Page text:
Engineers are special people when it comes to normal everyday things in life. Pretty much anything that’s brought before them is instantly seen as a system that can be worked out or a problem that can be solved. Everything from relationships to politics to anything that needs to be installed or can be modified you can guarantee that your engineering pal will dive in head first and try to work out how they can complete something even if it doesn’t need to be done. Last weekend I realised that this was more true than ever when it comes to everything in my life.

The first part of my weekend was spent fumbling around with the Aion client trying to get it working on Windows 7. I had read numerous posts that said people had got it working so I thought that if there was at least one other person out there I could get it going. After my first attempt I ran into the error 114 issue which told me to turn off my firewall. Funnily enough I had already done that but after a while of fiddling around I managed to change the error I was getting to the error 170 problem, which had me deleting the folder. It seemed every time I tried something different I would get one or more of these errors and that’s when I resided to reinstall vista so I could play the darn thing. I wasn’t going to get stuck in a sunk cost fallacy for a game I could only play for the weekend.

After gleefully playing through the first few hours of Aion I was greeted by my beautiful fiancee who looked like she’d just got in trouble for something. Cautiously I asked what the problem was and the reply was something I wasn’t really expecting:

I broke the toilet.

We’ve had problems with our loo before and I knew that the last solution I had was a hack job involving some cable ties and a little hope and I thought that it had just all come apart. The first thing I do is rush in there and rip the top of the cistern to see what could be done. Unfortunately my first inspection showed that I’d have to replace the whole mechanism, as a critical part had completely snapped.

Que a trip to our local hardware supply store where I seek out the parts I need. I was hoping that I could just replace the flushing bits inside the cistern but as it turns out it’s cheaper buy a whole new one (thank you throw away society). So what I thought was an hour or so job turned out to be 4 hours of grunting, pulling and leaking taps and fittings. This wasn’t my first foray into plumbing either, as I had similar “fun” installing our dishwasher. In the end I managed to chase away all the leaks and get our new cistern working, but it got me thinking: why did I even attempt to do this in the first place?

I guess the first part is simple male pride. Whilst I’m a big believer in that a professional is always worth the money when you can’t do something yourself if I think I’m even slightly capable of completing a task I’ll have a crack at it myself first. This has lead to a few times when I’ve tried, failed and then called a professional to come in. I don’t usually admit that I tried to do something first, but I’m sure they knew. Especially considering I’m a big fan of duct tape and cable ties. 😉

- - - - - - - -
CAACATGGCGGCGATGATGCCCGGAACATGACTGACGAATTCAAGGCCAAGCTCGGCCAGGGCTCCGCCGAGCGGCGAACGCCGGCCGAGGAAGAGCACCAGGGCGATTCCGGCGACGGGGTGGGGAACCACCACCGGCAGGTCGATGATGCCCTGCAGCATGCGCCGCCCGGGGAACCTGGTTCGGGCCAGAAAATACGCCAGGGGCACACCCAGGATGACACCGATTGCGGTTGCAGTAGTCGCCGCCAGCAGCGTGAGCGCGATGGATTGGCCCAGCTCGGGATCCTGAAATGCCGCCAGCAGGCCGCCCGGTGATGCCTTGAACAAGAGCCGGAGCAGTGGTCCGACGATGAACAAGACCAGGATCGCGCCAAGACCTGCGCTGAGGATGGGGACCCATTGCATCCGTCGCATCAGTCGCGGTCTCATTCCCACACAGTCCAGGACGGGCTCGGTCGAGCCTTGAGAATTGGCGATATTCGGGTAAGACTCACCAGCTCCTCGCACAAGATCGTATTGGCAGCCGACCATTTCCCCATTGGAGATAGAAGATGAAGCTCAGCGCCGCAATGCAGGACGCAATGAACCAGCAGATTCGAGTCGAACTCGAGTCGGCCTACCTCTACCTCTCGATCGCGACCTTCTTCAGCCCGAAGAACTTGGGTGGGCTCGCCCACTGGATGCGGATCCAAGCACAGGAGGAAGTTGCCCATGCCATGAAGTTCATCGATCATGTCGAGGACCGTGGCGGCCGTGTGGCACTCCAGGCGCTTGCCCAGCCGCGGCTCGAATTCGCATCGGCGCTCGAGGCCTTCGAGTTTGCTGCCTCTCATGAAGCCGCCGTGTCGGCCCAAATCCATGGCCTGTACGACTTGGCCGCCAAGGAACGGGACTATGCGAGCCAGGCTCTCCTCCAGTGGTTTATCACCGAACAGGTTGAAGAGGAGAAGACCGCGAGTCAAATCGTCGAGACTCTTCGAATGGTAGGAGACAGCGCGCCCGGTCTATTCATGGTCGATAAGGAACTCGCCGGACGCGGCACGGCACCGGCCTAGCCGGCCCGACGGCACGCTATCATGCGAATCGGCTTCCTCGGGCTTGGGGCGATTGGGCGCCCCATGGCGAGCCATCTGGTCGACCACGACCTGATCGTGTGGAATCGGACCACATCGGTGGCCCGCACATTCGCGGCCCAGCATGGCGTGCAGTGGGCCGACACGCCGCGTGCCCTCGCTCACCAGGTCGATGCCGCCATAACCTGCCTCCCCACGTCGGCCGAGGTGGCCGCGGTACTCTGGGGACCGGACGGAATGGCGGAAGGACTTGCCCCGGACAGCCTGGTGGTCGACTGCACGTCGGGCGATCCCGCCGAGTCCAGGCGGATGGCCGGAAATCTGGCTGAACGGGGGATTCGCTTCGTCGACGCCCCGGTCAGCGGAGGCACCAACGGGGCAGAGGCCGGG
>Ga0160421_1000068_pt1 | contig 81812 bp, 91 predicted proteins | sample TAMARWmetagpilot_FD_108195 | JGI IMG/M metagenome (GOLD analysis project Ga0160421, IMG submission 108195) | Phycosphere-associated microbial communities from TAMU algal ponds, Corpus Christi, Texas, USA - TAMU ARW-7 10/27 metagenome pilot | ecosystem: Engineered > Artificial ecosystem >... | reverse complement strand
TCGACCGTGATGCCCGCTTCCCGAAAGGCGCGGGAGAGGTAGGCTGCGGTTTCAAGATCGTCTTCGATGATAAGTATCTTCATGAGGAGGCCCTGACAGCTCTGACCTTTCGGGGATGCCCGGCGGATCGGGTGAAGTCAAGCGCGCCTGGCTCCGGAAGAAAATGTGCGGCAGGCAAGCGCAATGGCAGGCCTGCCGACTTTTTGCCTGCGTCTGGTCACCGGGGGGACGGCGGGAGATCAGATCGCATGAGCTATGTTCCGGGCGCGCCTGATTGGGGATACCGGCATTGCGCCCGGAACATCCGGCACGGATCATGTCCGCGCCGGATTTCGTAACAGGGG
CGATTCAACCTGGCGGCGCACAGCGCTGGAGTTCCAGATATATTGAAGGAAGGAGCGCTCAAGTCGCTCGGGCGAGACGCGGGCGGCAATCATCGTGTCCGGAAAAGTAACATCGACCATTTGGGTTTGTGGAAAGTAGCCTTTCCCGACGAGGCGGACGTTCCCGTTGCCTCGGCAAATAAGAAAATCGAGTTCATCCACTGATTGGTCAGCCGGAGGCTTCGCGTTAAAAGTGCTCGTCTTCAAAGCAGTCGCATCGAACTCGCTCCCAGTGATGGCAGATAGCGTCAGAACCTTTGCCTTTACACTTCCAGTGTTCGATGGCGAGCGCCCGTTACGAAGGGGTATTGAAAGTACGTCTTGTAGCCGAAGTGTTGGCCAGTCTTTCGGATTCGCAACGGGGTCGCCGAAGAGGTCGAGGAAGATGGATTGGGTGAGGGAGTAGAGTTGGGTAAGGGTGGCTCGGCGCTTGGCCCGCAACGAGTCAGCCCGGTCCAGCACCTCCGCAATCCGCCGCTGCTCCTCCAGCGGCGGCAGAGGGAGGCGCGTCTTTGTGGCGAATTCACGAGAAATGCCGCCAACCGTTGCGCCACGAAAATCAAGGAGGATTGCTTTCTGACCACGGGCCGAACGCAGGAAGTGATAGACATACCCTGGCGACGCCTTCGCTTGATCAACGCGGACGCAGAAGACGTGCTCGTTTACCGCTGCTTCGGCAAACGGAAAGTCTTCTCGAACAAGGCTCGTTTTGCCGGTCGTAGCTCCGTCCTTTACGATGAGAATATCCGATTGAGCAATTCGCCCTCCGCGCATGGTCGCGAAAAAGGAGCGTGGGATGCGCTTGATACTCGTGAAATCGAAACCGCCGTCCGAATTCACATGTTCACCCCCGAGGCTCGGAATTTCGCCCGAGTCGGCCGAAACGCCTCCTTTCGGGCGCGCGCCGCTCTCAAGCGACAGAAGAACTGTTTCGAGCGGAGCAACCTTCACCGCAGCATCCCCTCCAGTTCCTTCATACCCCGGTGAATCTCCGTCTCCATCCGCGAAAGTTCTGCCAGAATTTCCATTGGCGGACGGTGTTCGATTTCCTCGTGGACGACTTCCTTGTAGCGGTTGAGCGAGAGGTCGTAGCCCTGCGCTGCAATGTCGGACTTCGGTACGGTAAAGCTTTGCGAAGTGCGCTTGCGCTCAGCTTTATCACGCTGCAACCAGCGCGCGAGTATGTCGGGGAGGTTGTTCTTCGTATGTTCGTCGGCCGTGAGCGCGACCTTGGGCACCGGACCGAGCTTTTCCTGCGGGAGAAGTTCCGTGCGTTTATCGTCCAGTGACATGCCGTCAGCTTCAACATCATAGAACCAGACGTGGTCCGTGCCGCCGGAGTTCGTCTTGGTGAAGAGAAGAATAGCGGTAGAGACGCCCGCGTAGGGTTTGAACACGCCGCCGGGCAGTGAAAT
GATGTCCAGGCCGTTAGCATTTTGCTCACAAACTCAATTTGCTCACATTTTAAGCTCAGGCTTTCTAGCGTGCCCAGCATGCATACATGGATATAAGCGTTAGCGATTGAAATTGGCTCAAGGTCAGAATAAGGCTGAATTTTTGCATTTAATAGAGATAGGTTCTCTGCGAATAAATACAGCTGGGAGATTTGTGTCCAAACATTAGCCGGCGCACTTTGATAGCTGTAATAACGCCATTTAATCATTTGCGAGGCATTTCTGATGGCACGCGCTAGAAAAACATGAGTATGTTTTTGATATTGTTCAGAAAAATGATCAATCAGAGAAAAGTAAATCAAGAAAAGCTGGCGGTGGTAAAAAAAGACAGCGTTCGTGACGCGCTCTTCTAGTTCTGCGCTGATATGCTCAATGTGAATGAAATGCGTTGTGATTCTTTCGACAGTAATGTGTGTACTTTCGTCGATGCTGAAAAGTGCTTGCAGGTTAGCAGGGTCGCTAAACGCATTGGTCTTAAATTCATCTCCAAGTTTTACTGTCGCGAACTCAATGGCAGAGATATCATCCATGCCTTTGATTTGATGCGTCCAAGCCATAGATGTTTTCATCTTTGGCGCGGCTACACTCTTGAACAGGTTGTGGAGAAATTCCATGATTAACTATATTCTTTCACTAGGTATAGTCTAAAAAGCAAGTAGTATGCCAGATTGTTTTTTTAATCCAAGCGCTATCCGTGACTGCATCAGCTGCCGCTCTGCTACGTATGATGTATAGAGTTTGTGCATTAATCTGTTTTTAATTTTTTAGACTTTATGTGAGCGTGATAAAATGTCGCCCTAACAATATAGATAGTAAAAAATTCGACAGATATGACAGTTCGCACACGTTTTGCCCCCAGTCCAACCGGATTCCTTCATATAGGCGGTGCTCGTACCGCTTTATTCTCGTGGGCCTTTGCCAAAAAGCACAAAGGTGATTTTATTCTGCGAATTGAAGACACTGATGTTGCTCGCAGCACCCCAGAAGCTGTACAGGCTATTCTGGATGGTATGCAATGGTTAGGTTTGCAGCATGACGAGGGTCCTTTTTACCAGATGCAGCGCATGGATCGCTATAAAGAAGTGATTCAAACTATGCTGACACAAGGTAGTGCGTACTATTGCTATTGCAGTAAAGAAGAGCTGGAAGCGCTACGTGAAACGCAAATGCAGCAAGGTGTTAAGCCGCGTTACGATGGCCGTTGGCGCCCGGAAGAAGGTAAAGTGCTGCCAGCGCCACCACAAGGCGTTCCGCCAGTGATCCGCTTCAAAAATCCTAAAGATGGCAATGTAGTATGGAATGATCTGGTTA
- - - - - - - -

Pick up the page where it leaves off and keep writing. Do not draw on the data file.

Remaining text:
The second part I believe comes down to the analytical ideals that are drilled into engineers from the first day they step into university: if a problem is too big break it down into smaller tasks until they can be completed (usually by a single person). I remember many of my university assignments and projects were given to us right at the start of the semester, long before we had been taught the skills needed to solve them. Our lecturers did this so that we’d begin to look at the problem from day one and identify what we could and could not do and work out strategies to tackle them. Once you get into the habit of breaking problems down into their simplest forms it becomes hard not to apply it everywhere else. This is becomes especially true with things that are in essence just abstract representations of whatever engineering discipline you studied (pipes and water flows are used extensively as an analogies when introducing budding engineers to electronics).

This is what constitutes the engineers folly; the idea that everything is merely a system of inputs and outputs that can be solved if broken down far enough. We engineers are passionate about problem solving and it is that which drives us to do things that most times would be better left to the professionals. Sometimes people mistake this for us being arrogant because we say something is simple, but that’s far from the point. It just looks simple to us since we’ve broken it down into 1000 simple pieces.

I’d better stop here before I get stuck in a recursion loop looking at myself.

(For a bit of fun type recursion into Google, it seems the engineers there have a sense of humour :D)

About the Author

David Klemke

David is an avid gamer and technology enthusiast in Australia. He got his first taste for both of those passions when his father, a radio engineer from the University of Melbourne, gave him an old DOS box to play games on.

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